What Tax Refund Really Mean
There are two kinds of people in this world. Those who use their tax refund to take a nice vacation or splurge on something extravagant, and those that catch up on debt or try to bolster their meager savings account.
Tax refunds averaged just under $3,000 last year.
JP Morgan’s research shows this:
People don’t really splurge.
Most Americans say they plan to save their refunds or pay down debt, but surveys show significant numbers use the money just to get by. Only 16 percent stated they’d use their refunds for a special treat.
Refunds let people catch up on medical care.
Also found was that consumers increased their health care spending by 60 percent in the week after receiving tax refunds. Not on existing medical bills, however, but for new and possibly delayed treatments.
Bankruptcies tick up, too.
Chapter 7 bankruptcy filings aren’t cheap. In fact, they cost upward of $1,500, an expense that many can’t afford until their refund kicks in. From 2013 through 2016, Chapter 7 filings in March were 26 percent to 34 percent higher than the monthly average, while April's filings were 15 to 25 percent higher.
Tax returns aren’t windfalls. They’re a lifeline for millions of Americans grappling with unpredictable expenses.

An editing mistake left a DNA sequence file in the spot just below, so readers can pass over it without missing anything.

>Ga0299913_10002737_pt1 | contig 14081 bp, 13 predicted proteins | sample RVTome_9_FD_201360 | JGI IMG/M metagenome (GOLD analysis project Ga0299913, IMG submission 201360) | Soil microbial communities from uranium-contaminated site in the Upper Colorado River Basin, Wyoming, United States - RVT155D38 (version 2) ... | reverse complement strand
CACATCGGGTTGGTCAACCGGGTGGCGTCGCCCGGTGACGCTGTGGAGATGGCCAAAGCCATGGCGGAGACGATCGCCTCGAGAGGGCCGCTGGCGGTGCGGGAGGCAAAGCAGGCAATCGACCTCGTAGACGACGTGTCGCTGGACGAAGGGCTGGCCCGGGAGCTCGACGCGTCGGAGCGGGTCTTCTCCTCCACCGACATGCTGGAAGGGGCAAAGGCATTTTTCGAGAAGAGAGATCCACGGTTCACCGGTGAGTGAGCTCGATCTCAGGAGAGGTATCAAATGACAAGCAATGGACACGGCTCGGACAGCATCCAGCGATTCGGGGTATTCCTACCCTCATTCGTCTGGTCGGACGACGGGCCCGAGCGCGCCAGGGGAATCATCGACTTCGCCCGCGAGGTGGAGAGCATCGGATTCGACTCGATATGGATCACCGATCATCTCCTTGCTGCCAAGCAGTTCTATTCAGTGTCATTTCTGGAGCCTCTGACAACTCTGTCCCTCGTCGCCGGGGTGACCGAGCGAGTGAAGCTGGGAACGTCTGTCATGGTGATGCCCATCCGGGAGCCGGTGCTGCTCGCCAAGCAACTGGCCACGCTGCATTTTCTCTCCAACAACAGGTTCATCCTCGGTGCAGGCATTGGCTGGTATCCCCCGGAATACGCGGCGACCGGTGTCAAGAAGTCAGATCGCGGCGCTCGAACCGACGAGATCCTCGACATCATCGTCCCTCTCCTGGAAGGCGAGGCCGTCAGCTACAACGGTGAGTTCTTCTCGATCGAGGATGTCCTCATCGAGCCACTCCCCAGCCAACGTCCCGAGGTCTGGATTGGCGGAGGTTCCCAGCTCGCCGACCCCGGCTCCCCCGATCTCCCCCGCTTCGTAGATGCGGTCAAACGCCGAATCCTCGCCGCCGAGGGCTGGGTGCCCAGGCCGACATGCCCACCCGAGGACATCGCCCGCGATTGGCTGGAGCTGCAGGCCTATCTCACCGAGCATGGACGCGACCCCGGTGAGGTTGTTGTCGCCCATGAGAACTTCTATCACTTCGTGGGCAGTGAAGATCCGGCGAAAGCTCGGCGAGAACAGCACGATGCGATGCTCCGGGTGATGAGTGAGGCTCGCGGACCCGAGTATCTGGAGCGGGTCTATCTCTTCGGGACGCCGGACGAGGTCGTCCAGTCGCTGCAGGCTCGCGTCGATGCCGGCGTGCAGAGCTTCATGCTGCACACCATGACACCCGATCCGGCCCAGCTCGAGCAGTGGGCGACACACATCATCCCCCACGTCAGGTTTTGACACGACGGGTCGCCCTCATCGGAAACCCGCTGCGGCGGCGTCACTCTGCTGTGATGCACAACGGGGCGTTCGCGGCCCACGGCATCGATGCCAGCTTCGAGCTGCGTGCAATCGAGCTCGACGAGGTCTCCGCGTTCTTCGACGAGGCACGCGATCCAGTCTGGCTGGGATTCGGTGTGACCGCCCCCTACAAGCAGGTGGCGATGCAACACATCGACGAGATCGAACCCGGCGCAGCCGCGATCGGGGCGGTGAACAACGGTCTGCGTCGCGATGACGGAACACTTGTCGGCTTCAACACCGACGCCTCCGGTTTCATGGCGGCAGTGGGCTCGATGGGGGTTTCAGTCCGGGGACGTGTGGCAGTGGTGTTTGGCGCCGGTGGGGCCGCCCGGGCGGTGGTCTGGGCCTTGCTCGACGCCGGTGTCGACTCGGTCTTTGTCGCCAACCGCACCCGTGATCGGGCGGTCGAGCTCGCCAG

Decide to save
Tax refund time is still a precious opportunity that could allow people to be in a better financial position next year.
Try putting $400 of your refund into savings. This leaves 86% of a typical refund to cover expenses. It might save you a payday loan.
Purely deciding to save before a tax refund arrives can really help. The nonprofit Common Cents Lab found in an experiment with the savings app Digit that asking people in advance how much of their refunds they wanted to put aside increased savings rates by 51 percent. Two other nonprofits, EARN and Commonwealth, used that research to create Savers Win, a program that offers chances for weekly $100 cash prizes for those who pledge to save at least $50 of their refunds. Although anyone can enter, Savers Win is designed to encourage lower-income people to start a savings habit, says Leigh Phillips, EARN's chief executive officer.